mid-fourteenth century by such thinkers as John of
Holland at the University of Prague and Albert of
Saxony at the University of Paris. Under less pro-
nounced nominalist influence than the Mertonians, and
generally convinced of the reality of motion, the Con-
tinental philosophers again took up the problems of
the causes and effects of local motion. Particularly at
Paris, in a setting where both Aristotelian and terminist
views were tolerated, “calculatory” techniques were
applied to natural and violent motions and new ad-
vances were made in both terrestrial and celestial

The first concept of significance to emerge from this
was that of impetus, which has been seen by historians
of medieval science, such as Duhem, as a forerunner
of the modern concept of inertia. The idea of impetus
was not completely new on the fourteenth-century
scene; the term had been used in biblical and Roman
literature in the general sense of a thrust toward some
goal, and John Philoponus, a Greek commentator on
Aristotle, had written in the sixth century of an “in-
corporeal kinetic force” impressed on a projectile as
the cause of its motion. Again Arabs such as Avicenna
and Abū'l-Barakāt had used equivalent Arabic termi-
nology to express the same idea, and thirteenth-century
Scholastics took note of impetus as a possible explana-
tion (which they rejected) of violent motion. What was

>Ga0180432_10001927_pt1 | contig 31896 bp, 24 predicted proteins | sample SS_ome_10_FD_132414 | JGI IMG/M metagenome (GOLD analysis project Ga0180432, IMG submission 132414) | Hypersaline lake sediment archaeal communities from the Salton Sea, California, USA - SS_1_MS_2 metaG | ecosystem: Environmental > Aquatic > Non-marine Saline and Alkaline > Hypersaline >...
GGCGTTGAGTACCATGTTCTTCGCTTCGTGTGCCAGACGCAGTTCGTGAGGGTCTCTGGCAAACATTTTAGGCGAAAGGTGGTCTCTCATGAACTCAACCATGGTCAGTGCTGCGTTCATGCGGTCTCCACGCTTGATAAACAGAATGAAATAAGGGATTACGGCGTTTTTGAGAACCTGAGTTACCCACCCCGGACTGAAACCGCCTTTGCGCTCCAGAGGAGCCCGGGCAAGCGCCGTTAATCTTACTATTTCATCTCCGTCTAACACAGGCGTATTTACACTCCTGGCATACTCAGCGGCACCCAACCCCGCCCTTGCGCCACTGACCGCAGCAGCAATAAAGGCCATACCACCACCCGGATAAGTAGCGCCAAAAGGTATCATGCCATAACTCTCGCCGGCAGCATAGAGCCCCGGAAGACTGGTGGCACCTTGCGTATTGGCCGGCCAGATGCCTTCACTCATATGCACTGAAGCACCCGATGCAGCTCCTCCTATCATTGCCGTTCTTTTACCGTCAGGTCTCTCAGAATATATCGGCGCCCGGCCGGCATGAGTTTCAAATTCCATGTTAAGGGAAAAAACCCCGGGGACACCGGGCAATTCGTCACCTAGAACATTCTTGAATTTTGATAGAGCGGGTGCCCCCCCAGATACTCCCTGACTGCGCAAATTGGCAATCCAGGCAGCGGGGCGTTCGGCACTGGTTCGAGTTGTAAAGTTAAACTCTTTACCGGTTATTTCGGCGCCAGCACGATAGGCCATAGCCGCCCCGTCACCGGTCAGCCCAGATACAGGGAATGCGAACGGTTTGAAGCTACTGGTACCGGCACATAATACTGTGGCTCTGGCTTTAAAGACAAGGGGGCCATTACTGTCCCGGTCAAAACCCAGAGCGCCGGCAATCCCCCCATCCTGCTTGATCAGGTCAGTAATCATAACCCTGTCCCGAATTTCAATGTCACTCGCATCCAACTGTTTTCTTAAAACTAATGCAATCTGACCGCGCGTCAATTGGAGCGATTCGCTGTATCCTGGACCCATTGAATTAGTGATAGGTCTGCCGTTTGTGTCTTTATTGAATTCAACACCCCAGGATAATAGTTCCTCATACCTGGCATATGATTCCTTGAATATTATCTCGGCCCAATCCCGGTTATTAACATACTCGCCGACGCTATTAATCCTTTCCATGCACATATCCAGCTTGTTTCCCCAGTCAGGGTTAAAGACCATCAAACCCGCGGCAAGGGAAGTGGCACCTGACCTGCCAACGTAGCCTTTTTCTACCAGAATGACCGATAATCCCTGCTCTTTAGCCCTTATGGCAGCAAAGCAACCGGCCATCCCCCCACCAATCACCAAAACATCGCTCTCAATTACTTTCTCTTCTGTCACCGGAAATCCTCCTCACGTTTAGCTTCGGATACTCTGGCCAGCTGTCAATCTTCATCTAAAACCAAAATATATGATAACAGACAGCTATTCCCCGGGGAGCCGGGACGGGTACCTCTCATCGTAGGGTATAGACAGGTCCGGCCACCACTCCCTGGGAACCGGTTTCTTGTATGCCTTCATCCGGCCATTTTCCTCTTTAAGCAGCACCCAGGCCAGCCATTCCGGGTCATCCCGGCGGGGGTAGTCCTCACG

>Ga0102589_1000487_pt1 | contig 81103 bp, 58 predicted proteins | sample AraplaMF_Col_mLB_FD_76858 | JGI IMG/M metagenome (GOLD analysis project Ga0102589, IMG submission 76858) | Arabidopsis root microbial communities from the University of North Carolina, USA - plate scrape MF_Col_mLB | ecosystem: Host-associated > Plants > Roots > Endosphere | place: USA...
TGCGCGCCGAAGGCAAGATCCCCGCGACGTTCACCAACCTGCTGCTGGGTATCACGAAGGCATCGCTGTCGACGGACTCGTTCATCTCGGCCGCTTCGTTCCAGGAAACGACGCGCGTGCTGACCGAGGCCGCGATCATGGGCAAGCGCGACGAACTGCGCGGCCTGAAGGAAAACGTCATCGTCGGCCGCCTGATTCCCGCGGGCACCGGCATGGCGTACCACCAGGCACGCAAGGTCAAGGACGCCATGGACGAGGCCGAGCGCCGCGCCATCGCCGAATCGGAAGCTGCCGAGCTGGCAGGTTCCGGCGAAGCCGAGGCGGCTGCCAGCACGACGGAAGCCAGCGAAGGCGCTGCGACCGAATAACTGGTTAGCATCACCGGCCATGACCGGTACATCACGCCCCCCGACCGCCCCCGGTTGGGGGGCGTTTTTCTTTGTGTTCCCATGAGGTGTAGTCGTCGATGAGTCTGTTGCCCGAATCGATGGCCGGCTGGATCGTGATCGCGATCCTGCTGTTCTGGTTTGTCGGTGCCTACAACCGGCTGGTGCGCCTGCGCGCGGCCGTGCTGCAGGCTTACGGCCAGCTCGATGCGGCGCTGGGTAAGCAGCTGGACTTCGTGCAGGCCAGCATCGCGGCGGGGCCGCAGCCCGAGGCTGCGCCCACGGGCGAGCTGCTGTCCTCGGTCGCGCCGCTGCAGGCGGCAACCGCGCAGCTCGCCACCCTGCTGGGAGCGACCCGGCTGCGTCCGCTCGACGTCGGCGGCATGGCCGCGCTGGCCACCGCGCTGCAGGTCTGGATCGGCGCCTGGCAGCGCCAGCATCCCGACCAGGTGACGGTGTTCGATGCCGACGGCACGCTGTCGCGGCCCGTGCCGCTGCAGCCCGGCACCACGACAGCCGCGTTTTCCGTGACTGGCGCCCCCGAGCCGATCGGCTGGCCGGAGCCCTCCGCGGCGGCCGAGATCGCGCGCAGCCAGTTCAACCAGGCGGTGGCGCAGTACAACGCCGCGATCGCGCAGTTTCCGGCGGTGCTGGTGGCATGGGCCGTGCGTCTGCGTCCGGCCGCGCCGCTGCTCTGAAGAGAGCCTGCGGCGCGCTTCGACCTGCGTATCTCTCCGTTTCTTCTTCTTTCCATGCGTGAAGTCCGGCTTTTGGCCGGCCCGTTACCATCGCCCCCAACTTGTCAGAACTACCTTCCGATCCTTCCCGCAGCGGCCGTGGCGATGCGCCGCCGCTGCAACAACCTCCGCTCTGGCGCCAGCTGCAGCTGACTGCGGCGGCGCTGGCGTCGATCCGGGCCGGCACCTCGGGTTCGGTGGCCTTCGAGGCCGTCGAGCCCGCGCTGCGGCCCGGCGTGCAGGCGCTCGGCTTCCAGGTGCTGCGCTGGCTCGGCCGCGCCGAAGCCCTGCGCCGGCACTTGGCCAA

new about the fourteenth-century development was the
technical significance given to the concept in contexts
that more closely approximate later discussions of
inertial and gravitational motion.

The first to speak of impetus in such a context seems
to have been the Italian Scotist Franciscus de Marchia.
While discussing the causality of the Sacraments in a
commentary on the Sentences (1323), Franciscus em-
ployed impetus to explain how both projectiles and
the Sacraments produced effects through a certain
power resident within them; in the former case, the
projector leaves a force in the projectile that is the
principal continuer of its motion, although it also
leaves a force in the medium that helps the motion
along. The principal mover is the “force left behind”
(virtus derelicta) in the projectile—not a permanent
quality, but something temporary (“for a time”), like


heat induced in a body by fire, and this even apart
from external retarding influences. The nature of the
movement is determined by the virtus: in one case it